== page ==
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Serena Returns with New Orchestrated Application Strategy


Serena Software has ended its period in the wilderness with a new process-driven approach to application delivery that introduces a new ALM solution strategy focused on federation and orchestration. After a couple of years of mixed corporate messages with the company attempting to reinvent itself as a mashups specialist, the company appears to have come back to its configuration management roots with a total offering that focuses on automated end-to-end application delivery.

Analysts generally agree that delivering applications that power revenue generation or lower cost structures is the key to creating a compelling competitive advantage, especially given that virtualization and the cloud are commoditizing run-time environments.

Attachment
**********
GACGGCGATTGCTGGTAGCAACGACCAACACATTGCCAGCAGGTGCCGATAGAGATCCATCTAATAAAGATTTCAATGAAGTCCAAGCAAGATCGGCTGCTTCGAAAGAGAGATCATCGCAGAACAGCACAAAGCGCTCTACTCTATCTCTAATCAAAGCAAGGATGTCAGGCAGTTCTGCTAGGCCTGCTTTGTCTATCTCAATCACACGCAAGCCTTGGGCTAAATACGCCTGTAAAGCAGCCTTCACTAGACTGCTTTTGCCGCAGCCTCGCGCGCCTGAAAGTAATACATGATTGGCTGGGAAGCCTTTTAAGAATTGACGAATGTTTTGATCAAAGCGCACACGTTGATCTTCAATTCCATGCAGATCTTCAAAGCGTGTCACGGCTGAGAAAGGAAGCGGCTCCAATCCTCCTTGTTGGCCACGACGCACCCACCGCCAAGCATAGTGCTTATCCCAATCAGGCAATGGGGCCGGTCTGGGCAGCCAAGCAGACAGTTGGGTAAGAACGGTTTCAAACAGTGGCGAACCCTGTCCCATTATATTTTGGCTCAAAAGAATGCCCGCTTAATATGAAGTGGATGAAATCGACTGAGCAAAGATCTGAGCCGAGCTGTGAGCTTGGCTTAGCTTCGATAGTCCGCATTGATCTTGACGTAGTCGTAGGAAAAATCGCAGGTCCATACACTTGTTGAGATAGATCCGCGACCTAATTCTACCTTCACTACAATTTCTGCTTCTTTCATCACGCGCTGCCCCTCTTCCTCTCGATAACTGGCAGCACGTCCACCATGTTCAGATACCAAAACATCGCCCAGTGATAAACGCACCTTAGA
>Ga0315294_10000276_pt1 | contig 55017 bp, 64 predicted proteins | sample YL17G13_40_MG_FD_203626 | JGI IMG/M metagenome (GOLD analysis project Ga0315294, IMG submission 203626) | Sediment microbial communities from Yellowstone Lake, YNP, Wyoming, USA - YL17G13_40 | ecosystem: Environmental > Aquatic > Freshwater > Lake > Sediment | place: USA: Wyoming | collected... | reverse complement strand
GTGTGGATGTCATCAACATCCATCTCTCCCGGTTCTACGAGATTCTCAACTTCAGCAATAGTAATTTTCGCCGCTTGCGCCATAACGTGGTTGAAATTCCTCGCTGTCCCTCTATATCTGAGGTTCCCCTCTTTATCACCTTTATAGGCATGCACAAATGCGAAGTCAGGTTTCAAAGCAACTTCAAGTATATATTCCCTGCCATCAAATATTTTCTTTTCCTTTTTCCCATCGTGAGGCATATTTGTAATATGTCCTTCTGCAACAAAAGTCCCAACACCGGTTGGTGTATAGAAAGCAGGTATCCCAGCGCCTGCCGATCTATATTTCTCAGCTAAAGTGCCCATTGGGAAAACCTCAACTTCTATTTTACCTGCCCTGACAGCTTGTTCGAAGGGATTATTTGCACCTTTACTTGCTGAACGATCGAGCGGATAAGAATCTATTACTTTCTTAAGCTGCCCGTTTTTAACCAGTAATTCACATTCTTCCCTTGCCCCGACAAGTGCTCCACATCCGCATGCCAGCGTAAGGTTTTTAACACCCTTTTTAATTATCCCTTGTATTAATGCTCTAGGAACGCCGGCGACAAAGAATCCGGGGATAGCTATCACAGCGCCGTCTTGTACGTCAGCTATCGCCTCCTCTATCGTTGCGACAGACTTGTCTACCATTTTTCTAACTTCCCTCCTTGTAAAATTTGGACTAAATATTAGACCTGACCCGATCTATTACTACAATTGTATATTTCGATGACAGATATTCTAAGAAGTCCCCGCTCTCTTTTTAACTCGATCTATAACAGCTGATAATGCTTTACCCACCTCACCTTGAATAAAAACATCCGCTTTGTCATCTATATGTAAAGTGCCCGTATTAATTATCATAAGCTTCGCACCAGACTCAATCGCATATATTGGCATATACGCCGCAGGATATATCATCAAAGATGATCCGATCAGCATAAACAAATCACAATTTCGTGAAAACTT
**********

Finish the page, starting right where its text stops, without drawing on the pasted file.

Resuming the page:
Given the stakes, Serena has built its orchestration approach around the application of process automation to the application delivery supply chain, potentially allowing software developers to work more effectively and reduce the challenges of siloed project teams working with multiple development tools and methodologies.

Serena claims that its orchestrated ALM solution provides built-in traceability and auditability and also addresses another enterprise concern: the need to support the various tiers of today’s applications running on Linux, Windows, and mainframe.

"Orchestration is the key to enterprise-class application delivery success," said David Hurwitz, SVP of worldwide marketing at Serena Software. "Our customers need to streamline workflows, leverage their valuable talent, and exploit their existing infrastructure. They’ve overwhelmingly told us that flowing work and insight to developers, analysts, executives, operations managers, and everyone else involved in the application lifecycle is the right approach. No ALM vendor has stepped up to this challenge, until now."

"By creating a 'software supply chain,' companies can increase efficiencies around globally distributed software and provide an end-to-end, integrated approach to software development," said Thomas Murphy, research director at Gartner.


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